He had then was found dead, hung himself allegedly from a purse like literally a purse strap on a doorknob and going into a closet or something. In what what country was the energon in Brazil?
And they never really sorted that one out.
It just seemed weird that he would hang himself from a purse, strap on a doorknob in Brazil.
A pretty hefty durable purse. Oh, yes, a commercial. That sentence doesn't really make sense.
Yeah. And I and again, when the shit goes down in these countries that don't quite have the the the system that we have as far as the investigating and police and experts and analysis and forensics stuff, a lot of stuff just kind of goes away. It's never they never really get to the the bottom of it.
The second. So I love the documentary is very enjoyable, interesting, educational, all that stuff, one, it's a potentially sensitive question so you can pass on this one. But the one thing it kept, it felt like it kept dancing around. And you mentioned the ring entrances and they kept talking about his flamboyance and cigaret even had a quote it. I'm like, wow, here, pal, here I am. And his mom was like the most important person in his life.
Were there rumors about his sexuality or was that something you even came across or didn't want to put in? Because he had a lot of trappings of like a stereotypical gay man of the time. You know, it's interesting.
This is not the first time that I heard someone suggest that, in fact, Amy, his wife, would say, you know, I'm not going out with you. You got more fishnet on than I do, you know, that night. And then there's a funny story that did make it into the dock, which I would have liked to. I mean, there's so many they were in a shoe store and there were these really ornate, huge, I think like platform shoes with like, you know, glitter and everything.
And he's looking at them and he's like, oh, these are great. And the salesperson went over to him and said, oh, these are for women. He said, OK, they left the store. As soon as they get out of the store, he gives Xabi to OJARS, said, go get them for me in size ten. Yeah, OK. So but I don't know, nobody said it to me.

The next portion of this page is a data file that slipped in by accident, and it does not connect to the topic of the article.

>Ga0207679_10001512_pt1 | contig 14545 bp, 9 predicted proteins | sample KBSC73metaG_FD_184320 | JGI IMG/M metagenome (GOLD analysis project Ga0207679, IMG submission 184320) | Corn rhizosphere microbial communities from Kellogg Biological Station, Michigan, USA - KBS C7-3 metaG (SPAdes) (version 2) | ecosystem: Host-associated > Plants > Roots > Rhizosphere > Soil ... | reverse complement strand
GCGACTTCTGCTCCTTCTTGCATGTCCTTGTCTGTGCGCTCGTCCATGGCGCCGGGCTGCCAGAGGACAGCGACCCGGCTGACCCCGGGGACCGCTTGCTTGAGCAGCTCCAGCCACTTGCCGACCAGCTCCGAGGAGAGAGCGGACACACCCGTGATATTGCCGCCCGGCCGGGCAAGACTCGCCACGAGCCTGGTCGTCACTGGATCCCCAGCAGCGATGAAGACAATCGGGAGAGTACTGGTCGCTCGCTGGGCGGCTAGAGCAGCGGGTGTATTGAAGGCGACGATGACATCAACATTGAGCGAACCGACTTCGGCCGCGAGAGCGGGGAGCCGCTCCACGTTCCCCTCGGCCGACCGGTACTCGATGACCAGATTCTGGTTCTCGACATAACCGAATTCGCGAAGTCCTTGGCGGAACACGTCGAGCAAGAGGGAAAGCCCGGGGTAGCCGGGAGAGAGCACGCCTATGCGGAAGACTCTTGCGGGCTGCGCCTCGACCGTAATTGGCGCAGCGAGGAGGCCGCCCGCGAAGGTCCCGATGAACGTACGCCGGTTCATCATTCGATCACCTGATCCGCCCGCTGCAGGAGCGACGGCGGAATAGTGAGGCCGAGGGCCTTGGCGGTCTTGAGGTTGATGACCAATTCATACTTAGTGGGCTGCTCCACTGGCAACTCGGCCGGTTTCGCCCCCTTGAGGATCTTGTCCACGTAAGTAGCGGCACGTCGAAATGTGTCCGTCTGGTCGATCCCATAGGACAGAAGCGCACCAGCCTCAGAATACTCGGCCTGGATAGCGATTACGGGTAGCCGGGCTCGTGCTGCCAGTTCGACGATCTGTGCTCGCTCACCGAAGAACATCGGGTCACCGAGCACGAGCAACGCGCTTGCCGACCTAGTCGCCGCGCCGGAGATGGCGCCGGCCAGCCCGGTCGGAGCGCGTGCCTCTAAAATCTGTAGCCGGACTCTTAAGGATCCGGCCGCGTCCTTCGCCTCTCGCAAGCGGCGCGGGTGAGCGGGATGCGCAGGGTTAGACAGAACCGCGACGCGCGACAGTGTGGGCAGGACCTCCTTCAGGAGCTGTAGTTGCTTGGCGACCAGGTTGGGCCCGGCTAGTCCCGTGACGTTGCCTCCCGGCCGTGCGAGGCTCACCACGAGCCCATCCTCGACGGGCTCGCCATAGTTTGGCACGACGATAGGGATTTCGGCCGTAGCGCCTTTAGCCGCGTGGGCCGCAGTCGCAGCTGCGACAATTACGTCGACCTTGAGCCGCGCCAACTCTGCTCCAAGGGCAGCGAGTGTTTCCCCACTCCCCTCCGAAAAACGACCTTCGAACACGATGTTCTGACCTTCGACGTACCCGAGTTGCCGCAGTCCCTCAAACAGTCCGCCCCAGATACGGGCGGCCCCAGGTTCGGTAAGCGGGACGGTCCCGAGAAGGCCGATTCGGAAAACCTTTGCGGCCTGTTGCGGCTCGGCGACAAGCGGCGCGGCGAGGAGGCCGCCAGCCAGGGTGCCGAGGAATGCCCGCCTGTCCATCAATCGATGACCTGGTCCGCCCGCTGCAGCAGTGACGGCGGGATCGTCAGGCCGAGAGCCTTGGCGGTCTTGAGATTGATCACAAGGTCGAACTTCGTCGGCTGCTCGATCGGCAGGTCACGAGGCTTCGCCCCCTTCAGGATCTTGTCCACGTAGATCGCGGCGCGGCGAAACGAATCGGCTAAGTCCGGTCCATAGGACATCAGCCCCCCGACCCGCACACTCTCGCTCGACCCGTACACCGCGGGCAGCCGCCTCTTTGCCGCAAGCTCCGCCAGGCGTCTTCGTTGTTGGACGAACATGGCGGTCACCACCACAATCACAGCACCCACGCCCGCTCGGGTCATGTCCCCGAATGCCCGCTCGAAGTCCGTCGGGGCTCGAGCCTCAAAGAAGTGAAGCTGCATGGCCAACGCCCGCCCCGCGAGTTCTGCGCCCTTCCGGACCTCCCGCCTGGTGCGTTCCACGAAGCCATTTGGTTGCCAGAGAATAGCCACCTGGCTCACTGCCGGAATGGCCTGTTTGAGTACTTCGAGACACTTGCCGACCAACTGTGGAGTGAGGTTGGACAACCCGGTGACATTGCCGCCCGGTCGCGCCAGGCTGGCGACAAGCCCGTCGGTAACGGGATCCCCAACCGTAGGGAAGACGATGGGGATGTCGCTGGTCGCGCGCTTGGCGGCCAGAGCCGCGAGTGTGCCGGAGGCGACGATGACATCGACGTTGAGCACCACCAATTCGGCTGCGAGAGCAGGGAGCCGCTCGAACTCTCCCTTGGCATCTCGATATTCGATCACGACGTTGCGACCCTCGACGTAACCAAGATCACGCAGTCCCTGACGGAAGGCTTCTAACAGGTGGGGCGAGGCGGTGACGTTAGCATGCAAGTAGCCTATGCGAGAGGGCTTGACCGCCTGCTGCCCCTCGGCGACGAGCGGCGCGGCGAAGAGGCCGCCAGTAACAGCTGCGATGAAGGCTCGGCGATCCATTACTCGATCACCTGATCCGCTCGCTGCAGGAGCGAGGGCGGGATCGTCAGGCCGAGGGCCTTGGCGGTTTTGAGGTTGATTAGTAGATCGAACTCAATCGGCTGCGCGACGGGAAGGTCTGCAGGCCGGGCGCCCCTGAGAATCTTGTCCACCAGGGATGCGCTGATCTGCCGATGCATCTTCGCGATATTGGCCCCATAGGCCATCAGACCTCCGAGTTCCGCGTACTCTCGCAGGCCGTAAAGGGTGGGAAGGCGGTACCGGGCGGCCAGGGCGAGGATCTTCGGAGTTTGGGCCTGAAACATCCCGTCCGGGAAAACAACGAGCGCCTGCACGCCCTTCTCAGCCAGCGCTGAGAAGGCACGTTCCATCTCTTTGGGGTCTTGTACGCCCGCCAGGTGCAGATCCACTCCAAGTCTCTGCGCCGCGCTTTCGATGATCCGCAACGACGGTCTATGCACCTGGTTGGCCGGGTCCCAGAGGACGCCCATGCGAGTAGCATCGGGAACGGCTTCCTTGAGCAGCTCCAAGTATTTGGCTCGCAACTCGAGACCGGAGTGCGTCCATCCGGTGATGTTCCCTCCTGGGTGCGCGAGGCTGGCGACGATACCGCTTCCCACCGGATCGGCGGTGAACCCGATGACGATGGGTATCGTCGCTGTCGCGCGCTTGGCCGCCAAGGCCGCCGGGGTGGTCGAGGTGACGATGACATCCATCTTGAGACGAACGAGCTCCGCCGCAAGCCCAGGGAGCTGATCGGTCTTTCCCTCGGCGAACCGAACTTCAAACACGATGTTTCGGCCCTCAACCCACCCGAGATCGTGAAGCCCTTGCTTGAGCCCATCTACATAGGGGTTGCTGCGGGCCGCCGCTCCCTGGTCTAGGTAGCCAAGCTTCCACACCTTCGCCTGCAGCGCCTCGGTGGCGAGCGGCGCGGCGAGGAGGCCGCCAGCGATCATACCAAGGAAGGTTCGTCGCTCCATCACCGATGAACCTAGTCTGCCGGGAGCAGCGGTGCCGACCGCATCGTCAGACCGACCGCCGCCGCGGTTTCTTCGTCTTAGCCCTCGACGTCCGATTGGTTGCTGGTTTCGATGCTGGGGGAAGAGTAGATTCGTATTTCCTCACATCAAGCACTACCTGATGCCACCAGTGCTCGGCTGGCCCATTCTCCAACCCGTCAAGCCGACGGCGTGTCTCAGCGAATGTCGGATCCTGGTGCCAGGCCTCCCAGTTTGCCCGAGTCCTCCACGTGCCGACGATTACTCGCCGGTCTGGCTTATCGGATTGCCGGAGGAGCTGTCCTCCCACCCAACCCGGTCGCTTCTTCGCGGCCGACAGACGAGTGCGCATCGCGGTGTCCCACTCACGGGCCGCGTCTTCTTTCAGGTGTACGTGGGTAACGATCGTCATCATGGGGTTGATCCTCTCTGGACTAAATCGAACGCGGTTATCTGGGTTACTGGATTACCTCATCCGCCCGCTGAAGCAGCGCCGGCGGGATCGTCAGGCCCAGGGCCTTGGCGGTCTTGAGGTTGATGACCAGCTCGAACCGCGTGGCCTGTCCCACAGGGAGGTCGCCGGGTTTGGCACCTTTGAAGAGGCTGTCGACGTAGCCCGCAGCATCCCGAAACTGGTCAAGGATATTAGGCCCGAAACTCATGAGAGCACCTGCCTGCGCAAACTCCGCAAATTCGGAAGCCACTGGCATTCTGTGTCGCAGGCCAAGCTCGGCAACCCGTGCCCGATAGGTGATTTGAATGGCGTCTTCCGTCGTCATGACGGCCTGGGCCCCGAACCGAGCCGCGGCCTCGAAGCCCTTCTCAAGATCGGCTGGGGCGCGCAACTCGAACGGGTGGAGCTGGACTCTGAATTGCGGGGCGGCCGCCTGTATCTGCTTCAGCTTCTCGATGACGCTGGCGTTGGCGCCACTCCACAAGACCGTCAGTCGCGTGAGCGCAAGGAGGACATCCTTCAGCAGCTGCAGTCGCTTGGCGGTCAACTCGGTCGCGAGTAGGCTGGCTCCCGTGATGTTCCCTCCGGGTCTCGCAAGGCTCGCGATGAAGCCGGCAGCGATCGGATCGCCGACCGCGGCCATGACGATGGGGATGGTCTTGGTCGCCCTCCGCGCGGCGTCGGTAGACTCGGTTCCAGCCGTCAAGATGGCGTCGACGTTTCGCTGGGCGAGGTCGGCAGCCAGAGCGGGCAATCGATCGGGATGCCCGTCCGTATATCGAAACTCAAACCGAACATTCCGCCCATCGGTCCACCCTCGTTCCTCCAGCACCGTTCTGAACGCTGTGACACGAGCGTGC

And if and if it was true. You know, he was in the wrong era his age, it would have been great, you know, how do you come out bisexual, gay, whatever anti-hero, and you would have been a hero. And, you know, people today would have celebrated it for being authentic. And, of course, in boxing, they would want to see him get beat to life. But they already did, you know.
Well, by now, you know, so I think, again, going back to like there are a lot of fighters that have come in after him who come into these these ring outfits with then they leave the arena in a suit for their regular, you know, sweats or whatever. Camacho came in, went into the ring in the outfit, went into the ring with it. And when he left, he was still wearing it. You could see that after the Chavez fight, when he comes out at the party and he's still wearing these sunglasses and the cape.
And he was he was really authentic.
Brian, I can answer your question. Oh, please. I have definitive proof. There's no way a gay man could go 12 rounds with Sugar Ray Leonard, chiseled, covered in Vaseline, sweating, hugging, clenching, grabbing. You would have a boner by the fifth round, for sure. For sure. And even even though you're wearing a low file protector, that's not going to be enough. So now questions have been answered, obviously definitively not gay.
It's impossible. You seen Sugar Ray with the shirt off your purse.
It was the first boxer to be in Playgirl. Oh, that photograph in there?
Oh, that's right. That's right. He was kind of famous for his poses. All right. Well, let me give it a plug. Macho, the Hector Camacho story. It's a very good story and it's a very good doc. And Eric Drath, you should be very proud of this work.